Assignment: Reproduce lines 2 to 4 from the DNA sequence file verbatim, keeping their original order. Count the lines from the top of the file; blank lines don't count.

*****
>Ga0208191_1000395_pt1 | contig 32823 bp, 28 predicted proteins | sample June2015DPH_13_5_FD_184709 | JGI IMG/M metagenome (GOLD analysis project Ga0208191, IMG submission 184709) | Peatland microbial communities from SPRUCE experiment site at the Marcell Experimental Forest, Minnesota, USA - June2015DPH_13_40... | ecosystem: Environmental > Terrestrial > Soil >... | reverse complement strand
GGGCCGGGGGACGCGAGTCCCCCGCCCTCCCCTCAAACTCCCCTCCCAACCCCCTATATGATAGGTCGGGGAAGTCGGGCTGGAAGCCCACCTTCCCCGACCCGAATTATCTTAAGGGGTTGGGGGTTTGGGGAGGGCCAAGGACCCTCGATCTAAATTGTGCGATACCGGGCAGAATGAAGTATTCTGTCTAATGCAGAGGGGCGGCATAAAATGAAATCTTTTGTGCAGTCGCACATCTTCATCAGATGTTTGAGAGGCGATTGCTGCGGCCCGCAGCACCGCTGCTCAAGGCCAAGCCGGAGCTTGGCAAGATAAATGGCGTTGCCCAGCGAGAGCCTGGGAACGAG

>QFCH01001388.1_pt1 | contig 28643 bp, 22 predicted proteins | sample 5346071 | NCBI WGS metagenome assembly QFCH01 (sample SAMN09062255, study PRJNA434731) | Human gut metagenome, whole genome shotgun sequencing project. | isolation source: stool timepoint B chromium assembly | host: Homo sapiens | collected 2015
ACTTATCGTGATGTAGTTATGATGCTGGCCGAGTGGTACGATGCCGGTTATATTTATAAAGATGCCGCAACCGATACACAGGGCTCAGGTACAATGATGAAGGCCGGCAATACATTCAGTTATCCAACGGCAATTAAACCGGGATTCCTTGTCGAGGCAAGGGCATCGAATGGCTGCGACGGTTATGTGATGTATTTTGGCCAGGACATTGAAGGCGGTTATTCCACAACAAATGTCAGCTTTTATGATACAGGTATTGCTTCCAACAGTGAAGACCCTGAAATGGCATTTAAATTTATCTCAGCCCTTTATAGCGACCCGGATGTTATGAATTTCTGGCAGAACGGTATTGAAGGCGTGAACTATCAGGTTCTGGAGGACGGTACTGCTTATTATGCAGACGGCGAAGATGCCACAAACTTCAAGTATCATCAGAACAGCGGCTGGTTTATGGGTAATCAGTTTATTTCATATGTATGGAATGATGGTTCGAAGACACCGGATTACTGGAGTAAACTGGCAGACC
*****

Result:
GGGCCGGGGGACGCGAGTCCCCCGCCCTCCCCTCAAACTCCCCTCCCAACCCCCTATATGATAGGTCGGGGAAGTCGGGCTGGAAGCCCACCTTCCCCGACCCGAATTATCTTAAGGGGTTGGGGGTTTGGGGAGGGCCAAGGACCCTCGATCTAAATTGTGCGATACCGGGCAGAATGAAGTATTCTGTCTAATGCAGAGGGGCGGCATAAAATGAAATCTTTTGTGCAGTCGCACATCTTCATCAGATGTTTGAGAGGCGATTGCTGCGGCCCGCAGCACCGCTGCTCAAGGCCAAGCCGGAGCTTGGCAAGATAAATGGCGTTGCCCAGCGAGAGCCTGGGAACGAG

>QFCH01001388.1_pt1 | contig 28643 bp, 22 predicted proteins | sample 5346071 | NCBI WGS metagenome assembly QFCH01 (sample SAMN09062255, study PRJNA434731) | Human gut metagenome, whole genome shotgun sequencing project. | isolation source: stool timepoint B chromium assembly | host: Homo sapiens | collected 2015
ACTTATCGTGATGTAGTTATGATGCTGGCCGAGTGGTACGATGCCGGTTATATTTATAAAGATGCCGCAACCGATACACAGGGCTCAGGTACAATGATGAAGGCCGGCAATACATTCAGTTATCCAACGGCAATTAAACCGGGATTCCTTGTCGAGGCAAGGGCATCGAATGGCTGCGACGGTTATGTGATGTATTTTGGCCAGGACATTGAAGGCGGTTATTCCACAACAAATGTCAGCTTTTATGATACAGGTATTGCTTCCAACAGTGAAGACCCTGAAATGGCATTTAAATTTATCTCAGCCCTTTATAGCGACCCGGATGTTATGAATTTCTGGCAGAACGGTATTGAAGGCGTGAACTATCAGGTTCTGGAGGACGGTACTGCTTATTATGCAGACGGCGAAGATGCCACAAACTTCAAGTATCATCAGAACAGCGGCTGGTTTATGGGTAATCAGTTTATTTCATATGTATGGAATGATGGTTCGAAGACACCGGATTACTGGAGTAAACTGGCAGACC